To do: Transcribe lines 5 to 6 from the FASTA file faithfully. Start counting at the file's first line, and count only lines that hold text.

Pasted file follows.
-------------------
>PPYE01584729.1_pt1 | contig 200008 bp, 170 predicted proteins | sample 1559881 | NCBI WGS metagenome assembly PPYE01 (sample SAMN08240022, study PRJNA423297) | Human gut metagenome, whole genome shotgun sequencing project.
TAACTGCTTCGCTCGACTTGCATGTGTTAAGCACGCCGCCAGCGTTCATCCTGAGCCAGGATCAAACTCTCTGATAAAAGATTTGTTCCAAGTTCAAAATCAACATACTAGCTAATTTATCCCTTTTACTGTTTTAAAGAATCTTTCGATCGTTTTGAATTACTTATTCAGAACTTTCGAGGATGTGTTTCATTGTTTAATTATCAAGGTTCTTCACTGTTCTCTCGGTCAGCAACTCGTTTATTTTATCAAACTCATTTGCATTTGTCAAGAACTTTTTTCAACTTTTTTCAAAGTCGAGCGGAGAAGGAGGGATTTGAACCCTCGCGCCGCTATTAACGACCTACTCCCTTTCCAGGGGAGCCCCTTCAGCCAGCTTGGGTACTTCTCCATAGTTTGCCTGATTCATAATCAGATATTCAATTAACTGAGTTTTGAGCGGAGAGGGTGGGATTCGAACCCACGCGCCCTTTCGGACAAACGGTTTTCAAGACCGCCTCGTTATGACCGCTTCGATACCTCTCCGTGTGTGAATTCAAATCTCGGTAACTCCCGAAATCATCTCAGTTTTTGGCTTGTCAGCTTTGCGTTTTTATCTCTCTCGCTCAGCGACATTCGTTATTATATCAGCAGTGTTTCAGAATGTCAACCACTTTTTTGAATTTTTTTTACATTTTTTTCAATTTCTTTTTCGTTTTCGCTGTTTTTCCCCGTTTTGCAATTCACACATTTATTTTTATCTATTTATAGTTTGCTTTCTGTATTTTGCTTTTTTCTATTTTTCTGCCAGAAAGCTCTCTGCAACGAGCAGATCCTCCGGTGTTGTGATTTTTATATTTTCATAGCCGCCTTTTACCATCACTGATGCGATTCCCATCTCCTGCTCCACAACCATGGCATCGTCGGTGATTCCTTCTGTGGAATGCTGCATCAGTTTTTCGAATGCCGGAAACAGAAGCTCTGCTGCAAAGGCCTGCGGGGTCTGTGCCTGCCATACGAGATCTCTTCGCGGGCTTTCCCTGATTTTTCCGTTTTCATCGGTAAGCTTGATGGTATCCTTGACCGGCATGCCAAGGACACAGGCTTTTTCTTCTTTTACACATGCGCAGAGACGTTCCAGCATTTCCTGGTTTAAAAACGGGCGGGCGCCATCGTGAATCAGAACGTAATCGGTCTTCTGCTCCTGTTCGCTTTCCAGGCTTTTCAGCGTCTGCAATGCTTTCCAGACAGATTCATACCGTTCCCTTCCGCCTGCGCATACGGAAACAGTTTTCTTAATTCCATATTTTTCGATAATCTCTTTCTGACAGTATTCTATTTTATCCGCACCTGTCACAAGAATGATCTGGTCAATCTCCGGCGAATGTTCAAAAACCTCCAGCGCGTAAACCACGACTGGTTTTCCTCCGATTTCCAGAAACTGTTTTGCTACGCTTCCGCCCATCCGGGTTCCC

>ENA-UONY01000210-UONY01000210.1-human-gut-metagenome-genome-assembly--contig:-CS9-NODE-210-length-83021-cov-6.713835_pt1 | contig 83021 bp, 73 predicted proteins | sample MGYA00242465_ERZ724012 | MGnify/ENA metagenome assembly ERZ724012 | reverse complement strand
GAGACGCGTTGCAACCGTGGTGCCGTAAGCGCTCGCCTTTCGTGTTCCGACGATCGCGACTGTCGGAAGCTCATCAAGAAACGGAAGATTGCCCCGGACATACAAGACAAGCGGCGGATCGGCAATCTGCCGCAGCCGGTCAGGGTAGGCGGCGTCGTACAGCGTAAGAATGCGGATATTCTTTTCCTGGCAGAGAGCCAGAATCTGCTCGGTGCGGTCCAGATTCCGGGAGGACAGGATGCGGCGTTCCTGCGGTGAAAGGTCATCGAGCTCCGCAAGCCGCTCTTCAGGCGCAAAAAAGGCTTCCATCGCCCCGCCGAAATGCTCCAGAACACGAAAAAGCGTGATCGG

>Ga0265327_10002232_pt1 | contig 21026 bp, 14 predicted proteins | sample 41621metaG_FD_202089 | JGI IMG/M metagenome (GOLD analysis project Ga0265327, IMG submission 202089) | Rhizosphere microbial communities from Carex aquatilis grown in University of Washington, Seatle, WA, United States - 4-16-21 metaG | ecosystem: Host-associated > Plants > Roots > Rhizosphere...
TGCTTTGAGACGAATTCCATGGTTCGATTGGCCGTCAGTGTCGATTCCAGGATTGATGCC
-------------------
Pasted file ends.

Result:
>Ga0265327_10002232_pt1 | contig 21026 bp, 14 predicted proteins | sample 41621metaG_FD_202089 | JGI IMG/M metagenome (GOLD analysis project Ga0265327, IMG submission 202089) | Rhizosphere microbial communities from Carex aquatilis grown in University of Washington, Seatle, WA, United States - 4-16-21 metaG | ecosystem: Host-associated > Plants > Roots > Rhizosphere...
TGCTTTGAGACGAATTCCATGGTTCGATTGGCCGTCAGTGTCGATTCCAGGATTGATGCC